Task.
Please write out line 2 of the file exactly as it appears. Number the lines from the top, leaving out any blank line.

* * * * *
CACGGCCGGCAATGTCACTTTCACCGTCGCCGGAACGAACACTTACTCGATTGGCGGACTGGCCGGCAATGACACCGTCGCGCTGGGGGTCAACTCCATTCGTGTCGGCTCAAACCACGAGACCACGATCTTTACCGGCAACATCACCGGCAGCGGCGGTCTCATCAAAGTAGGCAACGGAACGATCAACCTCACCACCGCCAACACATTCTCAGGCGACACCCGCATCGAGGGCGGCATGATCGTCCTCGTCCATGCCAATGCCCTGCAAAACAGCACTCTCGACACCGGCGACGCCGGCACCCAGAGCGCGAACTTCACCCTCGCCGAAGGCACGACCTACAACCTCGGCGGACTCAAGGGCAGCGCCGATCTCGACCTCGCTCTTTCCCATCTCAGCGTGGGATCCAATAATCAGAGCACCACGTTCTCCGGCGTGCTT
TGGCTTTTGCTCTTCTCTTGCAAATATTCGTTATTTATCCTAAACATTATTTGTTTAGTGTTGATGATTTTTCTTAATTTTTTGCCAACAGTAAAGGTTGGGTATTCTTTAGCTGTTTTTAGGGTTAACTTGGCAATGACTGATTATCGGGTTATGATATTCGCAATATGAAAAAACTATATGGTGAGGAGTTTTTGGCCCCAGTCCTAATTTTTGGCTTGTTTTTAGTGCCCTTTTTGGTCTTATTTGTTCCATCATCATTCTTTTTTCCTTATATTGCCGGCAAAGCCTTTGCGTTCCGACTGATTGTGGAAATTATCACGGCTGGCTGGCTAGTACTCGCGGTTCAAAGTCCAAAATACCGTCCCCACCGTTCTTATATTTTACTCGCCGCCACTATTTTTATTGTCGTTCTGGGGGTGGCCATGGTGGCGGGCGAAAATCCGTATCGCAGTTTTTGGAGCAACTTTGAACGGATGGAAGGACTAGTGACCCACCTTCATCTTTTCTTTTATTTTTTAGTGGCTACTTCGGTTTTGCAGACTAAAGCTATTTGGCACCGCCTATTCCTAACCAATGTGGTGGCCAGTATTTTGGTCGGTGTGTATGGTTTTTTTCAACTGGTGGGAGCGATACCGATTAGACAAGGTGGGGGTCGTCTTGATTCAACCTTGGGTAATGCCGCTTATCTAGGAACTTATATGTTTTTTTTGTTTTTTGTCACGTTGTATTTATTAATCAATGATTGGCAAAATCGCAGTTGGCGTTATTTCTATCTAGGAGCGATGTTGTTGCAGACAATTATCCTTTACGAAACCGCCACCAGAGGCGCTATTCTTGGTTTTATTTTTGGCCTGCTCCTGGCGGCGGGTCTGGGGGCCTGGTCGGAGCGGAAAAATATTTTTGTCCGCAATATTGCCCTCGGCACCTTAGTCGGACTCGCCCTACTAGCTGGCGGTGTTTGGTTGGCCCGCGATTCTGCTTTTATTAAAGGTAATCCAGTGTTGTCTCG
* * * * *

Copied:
TGGCTTTTGCTCTTCTCTTGCAAATATTCGTTATTTATCCTAAACATTATTTGTTTAGTGTTGATGATTTTTCTTAATTTTTTGCCAACAGTAAAGGTTGGGTATTCTTTAGCTGTTTTTAGGGTTAACTTGGCAATGACTGATTATCGGGTTATGATATTCGCAATATGAAAAAACTATATGGTGAGGAGTTTTTGGCCCCAGTCCTAATTTTTGGCTTGTTTTTAGTGCCCTTTTTGGTCTTATTTGTTCCATCATCATTCTTTTTTCCTTATATTGCCGGCAAAGCCTTTGCGTTCCGACTGATTGTGGAAATTATCACGGCTGGCTGGCTAGTACTCGCGGTTCAAAGTCCAAAATACCGTCCCCACCGTTCTTATATTTTACTCGCCGCCACTATTTTTATTGTCGTTCTGGGGGTGGCCATGGTGGCGGGCGAAAATCCGTATCGCAGTTTTTGGAGCAACTTTGAACGGATGGAAGGACTAGTGACCCACCTTCATCTTTTCTTTTATTTTTTAGTGGCTACTTCGGTTTTGCAGACTAAAGCTATTTGGCACCGCCTATTCCTAACCAATGTGGTGGCCAGTATTTTGGTCGGTGTGTATGGTTTTTTTCAACTGGTGGGAGCGATACCGATTAGACAAGGTGGGGGTCGTCTTGATTCAACCTTGGGTAATGCCGCTTATCTAGGAACTTATATGTTTTTTTTGTTTTTTGTCACGTTGTATTTATTAATCAATGATTGGCAAAATCGCAGTTGGCGTTATTTCTATCTAGGAGCGATGTTGTTGCAGACAATTATCCTTTACGAAACCGCCACCAGAGGCGCTATTCTTGGTTTTATTTTTGGCCTGCTCCTGGCGGCGGGTCTGGGGGCCTGGTCGGAGCGGAAAAATATTTTTGTCCGCAATATTGCCCTCGGCACCTTAGTCGGACTCGCCCTACTAGCTGGCGGTGTTTGGTTGGCCCGCGATTCTGCTTTTATTAAAGGTAATCCAGTGTTGTCTCG